Tagging Buffies Under the Midnight Sun

Buff-breasted sandpipers, or buffies, are an unusual species of shorebird.  Males defend small territories on leks, where they court females through an elaborate wing display. Based on this display or perhaps the spotting on the males wings, females select a mate, copulate, and then leave to nest on their own.


Single-wing display of a male buff-breasted Sandpiper. Photo courtesy of Ted Swem.

Buffies are long-distance migrants that breed in the Arctic and winter in the coastal regions of Argentina, Uruguay, and Paraguay. The species is listed as Near Threatened on the International Union for Conservation of Nature list and is on the U.S. Fish and Wildlife Service’s Birds of Conservation Concern 2016 list. In collaboration with the Migratory Bird Management Division of the U.S. Fish and Wildlife Service, we trapped male buffies in northern Alaska on their leks and attached tiny GPS satellite transmitters to determine where they go after the breeding season. We could only equip males with transmitters as the females are too small to successfully carry the tags. Very little is known about how Buff-breasted Sandpipers use the Arctic coast (e.g., if and where stopover sites occur), although it is thought they remain in the high Arctic for more than a month prior to migrating south through the center of North America. Information on shorebird movements and habitat use along the Arctic Coast is critical to conservation planning and implementation. Baseline data are essential to evaluate how changes in coastal areas are affecting shorebirds, especially because the Arctic coast will continue to change due to sea level rise and greater erosion during the late summer and fall open ice season, and receive lower levels of siltation of river deltas as glaciers recede. The lack of baseline data makes it difficult to assess the potential effects, especially cumulative effects, of industrial development that is changing the Arctic coast.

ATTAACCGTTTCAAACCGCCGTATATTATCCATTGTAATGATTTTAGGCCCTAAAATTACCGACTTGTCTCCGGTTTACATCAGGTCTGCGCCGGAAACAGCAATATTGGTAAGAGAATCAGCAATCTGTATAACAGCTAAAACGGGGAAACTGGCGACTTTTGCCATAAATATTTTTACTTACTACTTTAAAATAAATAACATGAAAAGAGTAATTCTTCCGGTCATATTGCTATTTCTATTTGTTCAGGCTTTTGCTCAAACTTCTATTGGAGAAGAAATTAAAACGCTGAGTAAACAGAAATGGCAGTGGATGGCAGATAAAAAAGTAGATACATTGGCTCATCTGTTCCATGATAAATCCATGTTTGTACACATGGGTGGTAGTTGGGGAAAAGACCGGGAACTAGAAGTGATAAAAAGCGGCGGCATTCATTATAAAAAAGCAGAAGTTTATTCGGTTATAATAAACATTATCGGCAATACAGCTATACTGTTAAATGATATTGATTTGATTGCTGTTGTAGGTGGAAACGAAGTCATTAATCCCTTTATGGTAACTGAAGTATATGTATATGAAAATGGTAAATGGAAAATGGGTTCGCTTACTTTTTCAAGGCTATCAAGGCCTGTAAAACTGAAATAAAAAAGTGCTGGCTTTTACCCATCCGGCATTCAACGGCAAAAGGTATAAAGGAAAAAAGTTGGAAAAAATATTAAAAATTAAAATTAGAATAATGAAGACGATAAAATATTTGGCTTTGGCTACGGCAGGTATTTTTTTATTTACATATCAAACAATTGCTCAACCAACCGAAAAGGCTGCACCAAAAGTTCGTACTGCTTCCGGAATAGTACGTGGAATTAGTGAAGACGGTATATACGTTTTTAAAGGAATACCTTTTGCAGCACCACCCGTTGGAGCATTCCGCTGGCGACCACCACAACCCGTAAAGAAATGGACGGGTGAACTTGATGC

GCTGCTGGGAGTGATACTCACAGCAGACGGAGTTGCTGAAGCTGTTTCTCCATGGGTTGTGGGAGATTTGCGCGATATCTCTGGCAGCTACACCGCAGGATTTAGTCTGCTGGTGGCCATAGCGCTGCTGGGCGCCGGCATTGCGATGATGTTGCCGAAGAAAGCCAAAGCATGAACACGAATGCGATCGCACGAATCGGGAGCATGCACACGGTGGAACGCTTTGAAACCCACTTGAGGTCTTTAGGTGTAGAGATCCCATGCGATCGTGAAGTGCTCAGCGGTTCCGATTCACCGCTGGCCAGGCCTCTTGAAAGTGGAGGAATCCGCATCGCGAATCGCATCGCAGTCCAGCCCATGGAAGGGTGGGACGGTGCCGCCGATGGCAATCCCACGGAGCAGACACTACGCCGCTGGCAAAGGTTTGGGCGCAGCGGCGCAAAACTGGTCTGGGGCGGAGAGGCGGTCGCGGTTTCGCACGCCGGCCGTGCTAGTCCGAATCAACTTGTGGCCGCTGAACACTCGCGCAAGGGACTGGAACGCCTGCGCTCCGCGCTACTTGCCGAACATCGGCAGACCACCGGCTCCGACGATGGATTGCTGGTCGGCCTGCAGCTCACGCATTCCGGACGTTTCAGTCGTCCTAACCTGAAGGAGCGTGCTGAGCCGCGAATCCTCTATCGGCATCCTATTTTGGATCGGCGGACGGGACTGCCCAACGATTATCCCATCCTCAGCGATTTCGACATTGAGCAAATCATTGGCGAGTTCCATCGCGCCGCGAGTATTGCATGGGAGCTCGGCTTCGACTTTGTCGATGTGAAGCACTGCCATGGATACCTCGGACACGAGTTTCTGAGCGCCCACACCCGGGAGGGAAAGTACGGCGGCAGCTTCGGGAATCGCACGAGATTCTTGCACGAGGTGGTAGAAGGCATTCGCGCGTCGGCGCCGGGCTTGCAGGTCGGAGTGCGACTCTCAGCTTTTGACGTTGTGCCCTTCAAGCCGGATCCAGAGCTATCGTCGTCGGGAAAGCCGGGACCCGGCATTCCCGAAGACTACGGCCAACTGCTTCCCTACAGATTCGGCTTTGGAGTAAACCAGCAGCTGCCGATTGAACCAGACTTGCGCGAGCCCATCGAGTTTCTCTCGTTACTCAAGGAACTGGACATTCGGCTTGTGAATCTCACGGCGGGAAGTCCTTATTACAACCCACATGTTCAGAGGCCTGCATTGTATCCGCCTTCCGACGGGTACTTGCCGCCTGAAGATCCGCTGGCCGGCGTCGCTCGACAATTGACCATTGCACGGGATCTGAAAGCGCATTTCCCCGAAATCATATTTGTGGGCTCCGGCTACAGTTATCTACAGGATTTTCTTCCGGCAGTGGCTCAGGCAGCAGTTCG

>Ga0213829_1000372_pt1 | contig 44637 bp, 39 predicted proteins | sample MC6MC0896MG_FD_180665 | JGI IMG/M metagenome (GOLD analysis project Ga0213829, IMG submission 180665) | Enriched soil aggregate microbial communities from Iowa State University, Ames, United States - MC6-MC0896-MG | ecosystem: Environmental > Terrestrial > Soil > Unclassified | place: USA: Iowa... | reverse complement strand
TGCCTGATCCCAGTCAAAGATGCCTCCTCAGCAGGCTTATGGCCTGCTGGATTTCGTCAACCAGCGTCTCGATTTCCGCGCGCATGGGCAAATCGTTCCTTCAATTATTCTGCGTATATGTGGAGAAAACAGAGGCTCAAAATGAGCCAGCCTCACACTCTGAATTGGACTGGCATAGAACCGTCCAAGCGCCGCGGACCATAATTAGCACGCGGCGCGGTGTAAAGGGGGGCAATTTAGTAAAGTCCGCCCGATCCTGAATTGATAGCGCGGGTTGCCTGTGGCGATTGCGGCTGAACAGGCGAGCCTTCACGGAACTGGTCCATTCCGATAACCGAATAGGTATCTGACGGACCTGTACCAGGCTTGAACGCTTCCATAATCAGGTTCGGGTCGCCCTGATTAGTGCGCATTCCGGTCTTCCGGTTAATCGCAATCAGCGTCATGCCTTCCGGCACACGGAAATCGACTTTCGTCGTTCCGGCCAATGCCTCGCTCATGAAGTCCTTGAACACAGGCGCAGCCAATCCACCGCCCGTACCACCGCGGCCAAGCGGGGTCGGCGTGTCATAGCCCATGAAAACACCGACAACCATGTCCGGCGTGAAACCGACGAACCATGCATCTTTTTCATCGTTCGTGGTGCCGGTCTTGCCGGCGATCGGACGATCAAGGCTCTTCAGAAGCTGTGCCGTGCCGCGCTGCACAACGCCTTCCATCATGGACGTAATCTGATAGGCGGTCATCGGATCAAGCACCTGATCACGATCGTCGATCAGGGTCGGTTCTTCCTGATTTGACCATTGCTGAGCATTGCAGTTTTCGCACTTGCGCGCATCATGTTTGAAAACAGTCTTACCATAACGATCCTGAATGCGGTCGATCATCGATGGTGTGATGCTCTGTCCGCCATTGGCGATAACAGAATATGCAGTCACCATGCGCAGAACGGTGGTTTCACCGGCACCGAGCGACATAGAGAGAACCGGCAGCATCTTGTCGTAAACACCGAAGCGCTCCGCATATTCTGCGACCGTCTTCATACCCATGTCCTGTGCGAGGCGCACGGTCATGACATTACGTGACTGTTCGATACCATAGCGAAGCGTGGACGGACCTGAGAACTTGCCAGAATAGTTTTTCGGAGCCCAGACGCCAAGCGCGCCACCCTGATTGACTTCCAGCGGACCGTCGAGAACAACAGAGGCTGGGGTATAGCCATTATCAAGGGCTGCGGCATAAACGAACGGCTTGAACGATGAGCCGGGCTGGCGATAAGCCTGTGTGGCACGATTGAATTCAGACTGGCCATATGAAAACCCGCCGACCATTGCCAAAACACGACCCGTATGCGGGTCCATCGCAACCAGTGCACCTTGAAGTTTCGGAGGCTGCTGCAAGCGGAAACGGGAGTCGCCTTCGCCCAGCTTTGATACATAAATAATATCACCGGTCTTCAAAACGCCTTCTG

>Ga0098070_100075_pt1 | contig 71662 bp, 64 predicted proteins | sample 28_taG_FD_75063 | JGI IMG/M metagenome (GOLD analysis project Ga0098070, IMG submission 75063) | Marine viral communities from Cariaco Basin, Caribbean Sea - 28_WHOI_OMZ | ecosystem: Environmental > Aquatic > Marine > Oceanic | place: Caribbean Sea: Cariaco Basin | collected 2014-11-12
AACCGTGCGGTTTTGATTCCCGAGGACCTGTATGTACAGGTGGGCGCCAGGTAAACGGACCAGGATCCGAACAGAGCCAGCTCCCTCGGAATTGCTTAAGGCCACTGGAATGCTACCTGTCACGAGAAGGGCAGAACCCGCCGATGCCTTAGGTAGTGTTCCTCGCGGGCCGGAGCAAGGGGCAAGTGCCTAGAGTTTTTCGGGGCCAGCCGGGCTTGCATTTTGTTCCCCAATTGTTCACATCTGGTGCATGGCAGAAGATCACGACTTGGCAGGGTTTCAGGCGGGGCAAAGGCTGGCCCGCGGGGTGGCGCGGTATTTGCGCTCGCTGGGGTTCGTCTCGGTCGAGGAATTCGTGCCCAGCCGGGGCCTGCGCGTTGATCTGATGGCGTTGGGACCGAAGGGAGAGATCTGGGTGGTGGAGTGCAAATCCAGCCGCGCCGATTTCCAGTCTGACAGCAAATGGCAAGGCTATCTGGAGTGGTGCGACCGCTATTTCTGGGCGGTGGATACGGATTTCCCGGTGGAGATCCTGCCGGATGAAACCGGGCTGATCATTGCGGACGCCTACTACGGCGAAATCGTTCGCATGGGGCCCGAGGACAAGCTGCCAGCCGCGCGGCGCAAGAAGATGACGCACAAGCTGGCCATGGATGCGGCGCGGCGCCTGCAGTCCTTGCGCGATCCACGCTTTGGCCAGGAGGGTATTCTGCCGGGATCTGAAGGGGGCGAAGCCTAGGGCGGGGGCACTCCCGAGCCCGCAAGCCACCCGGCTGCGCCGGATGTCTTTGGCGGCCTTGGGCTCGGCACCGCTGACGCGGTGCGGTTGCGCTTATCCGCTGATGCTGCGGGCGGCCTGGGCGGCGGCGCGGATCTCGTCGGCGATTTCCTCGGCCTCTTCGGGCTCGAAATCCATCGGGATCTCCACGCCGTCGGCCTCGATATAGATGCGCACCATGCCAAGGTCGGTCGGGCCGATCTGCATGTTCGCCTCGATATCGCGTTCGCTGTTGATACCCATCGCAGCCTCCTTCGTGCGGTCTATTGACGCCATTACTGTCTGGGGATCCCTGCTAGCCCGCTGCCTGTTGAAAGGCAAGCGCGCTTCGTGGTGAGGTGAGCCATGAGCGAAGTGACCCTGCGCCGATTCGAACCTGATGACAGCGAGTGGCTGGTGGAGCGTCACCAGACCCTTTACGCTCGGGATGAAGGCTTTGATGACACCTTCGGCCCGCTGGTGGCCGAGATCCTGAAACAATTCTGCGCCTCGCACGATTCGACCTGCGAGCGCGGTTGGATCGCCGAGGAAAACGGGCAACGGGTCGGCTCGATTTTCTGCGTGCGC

12:30AM. Two biologists hold a mist net between two poles and attempt to drop it over a displaying buff-breasted sandpiper. Capturing birds is difficult unless males are distracted by avian predators flying overhead or females visiting their display sites. Photo credit: Devon Short, WCS.

Only one month after tagging, some of the male buffies have moved east all the way to Banks and Victoria Islands. It will be very exciting to find out where they go next. Our transmitters will hopefully continue to provide GPS-quality location data until mid-August by which time the birds will have reached Texas as they travel toward their South American wintering areas…or points as yet unknown!


1:00 AM. Taking measurements and attaching a satellite transmitter. Photo: Rebecca Bentzen.

This locational data on Buff-breasted Sandpipers is part of a much larger effort to assess shorebird use of coastal sites by many other species. Once all the location data is collected, we can ascertain the relative importance of coastal sites to shorebirds overall, aiding managers in assessing potential issues for current and future developments. We will also learn much more about how this and other species travels across the Arctic and during their southbound travels within North, Central and South America. Where necessary, conservation actions can be initiated at the most important sites rather than guessing where conservation funds can best be spent. Such targeted efforts will lead to increased conservation success.

This project is a partnership between Manomet Inc., the U. S. Fish and Wildlife Service, the Wildlife Conservation Society, the U.S. Geological Survey, and BP Alaska Inc.  Major funding was provided by the National Fish and Wildlife Foundation, and by donors to Manomet.


Map showing the movements of male buff-breasted sandpipers tagged at Prudhoe Bay, Alaska in June 2017.

Written by Rebecca Bentzen, Avian Biologist, Arctic Beringia Program, Wildlife Conservation Society. July 2017.


Brown Bear Surveys in Noatak Preserve and Gates of the Arctic National Parks